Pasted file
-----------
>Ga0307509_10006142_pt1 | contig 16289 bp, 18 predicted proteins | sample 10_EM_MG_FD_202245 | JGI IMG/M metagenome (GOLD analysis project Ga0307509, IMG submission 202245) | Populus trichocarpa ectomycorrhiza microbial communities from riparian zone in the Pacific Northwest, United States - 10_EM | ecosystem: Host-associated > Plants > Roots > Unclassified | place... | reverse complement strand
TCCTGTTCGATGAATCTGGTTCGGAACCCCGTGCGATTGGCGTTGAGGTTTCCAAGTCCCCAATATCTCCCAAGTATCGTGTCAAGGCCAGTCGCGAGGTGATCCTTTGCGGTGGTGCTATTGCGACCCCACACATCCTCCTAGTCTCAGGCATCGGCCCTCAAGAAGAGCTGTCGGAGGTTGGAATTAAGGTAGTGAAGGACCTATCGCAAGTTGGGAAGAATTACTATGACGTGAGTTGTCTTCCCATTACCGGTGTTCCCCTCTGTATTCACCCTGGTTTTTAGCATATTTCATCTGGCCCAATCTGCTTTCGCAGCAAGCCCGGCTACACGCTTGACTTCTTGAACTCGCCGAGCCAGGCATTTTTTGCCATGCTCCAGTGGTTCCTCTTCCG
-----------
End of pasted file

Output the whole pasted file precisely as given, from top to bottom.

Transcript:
>Ga0307509_10006142_pt1 | contig 16289 bp, 18 predicted proteins | sample 10_EM_MG_FD_202245 | JGI IMG/M metagenome (GOLD analysis project Ga0307509, IMG submission 202245) | Populus trichocarpa ectomycorrhiza microbial communities from riparian zone in the Pacific Northwest, United States - 10_EM | ecosystem: Host-associated > Plants > Roots > Unclassified | place... | reverse complement strand
TCCTGTTCGATGAATCTGGTTCGGAACCCCGTGCGATTGGCGTTGAGGTTTCCAAGTCCCCAATATCTCCCAAGTATCGTGTCAAGGCCAGTCGCGAGGTGATCCTTTGCGGTGGTGCTATTGCGACCCCACACATCCTCCTAGTCTCAGGCATCGGCCCTCAAGAAGAGCTGTCGGAGGTTGGAATTAAGGTAGTGAAGGACCTATCGCAAGTTGGGAAGAATTACTATGACGTGAGTTGTCTTCCCATTACCGGTGTTCCCCTCTGTATTCACCCTGGTTTTTAGCATATTTCATCTGGCCCAATCTGCTTTCGCAGCAAGCCCGGCTACACGCTTGACTTCTTGAACTCGCCGAGCCAGGCATTTTTTGCCATGCTCCAGTGGTTCCTCTTCCG